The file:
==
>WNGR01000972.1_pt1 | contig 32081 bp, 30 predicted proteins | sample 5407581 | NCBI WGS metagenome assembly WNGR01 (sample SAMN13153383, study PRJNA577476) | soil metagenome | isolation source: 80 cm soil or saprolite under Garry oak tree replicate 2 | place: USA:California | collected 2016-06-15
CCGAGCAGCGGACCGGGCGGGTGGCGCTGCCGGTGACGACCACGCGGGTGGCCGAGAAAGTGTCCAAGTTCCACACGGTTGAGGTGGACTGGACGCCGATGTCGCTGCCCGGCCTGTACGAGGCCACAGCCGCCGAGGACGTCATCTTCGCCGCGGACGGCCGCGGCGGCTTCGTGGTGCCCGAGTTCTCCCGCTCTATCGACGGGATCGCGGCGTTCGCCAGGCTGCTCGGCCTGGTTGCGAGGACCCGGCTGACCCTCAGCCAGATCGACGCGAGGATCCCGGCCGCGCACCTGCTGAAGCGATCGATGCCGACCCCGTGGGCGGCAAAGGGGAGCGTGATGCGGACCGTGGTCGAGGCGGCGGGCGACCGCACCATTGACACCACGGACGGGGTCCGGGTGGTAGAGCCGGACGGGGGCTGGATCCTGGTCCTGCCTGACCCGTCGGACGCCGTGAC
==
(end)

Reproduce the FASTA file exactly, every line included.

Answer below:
>WNGR01000972.1_pt1 | contig 32081 bp, 30 predicted proteins | sample 5407581 | NCBI WGS metagenome assembly WNGR01 (sample SAMN13153383, study PRJNA577476) | soil metagenome | isolation source: 80 cm soil or saprolite under Garry oak tree replicate 2 | place: USA:California | collected 2016-06-15
CCGAGCAGCGGACCGGGCGGGTGGCGCTGCCGGTGACGACCACGCGGGTGGCCGAGAAAGTGTCCAAGTTCCACACGGTTGAGGTGGACTGGACGCCGATGTCGCTGCCCGGCCTGTACGAGGCCACAGCCGCCGAGGACGTCATCTTCGCCGCGGACGGCCGCGGCGGCTTCGTGGTGCCCGAGTTCTCCCGCTCTATCGACGGGATCGCGGCGTTCGCCAGGCTGCTCGGCCTGGTTGCGAGGACCCGGCTGACCCTCAGCCAGATCGACGCGAGGATCCCGGCCGCGCACCTGCTGAAGCGATCGATGCCGACCCCGTGGGCGGCAAAGGGGAGCGTGATGCGGACCGTGGTCGAGGCGGCGGGCGACCGCACCATTGACACCACGGACGGGGTCCGGGTGGTAGAGCCGGACGGGGGCTGGATCCTGGTCCTGCCTGACCCGTCGGACGCCGTGAC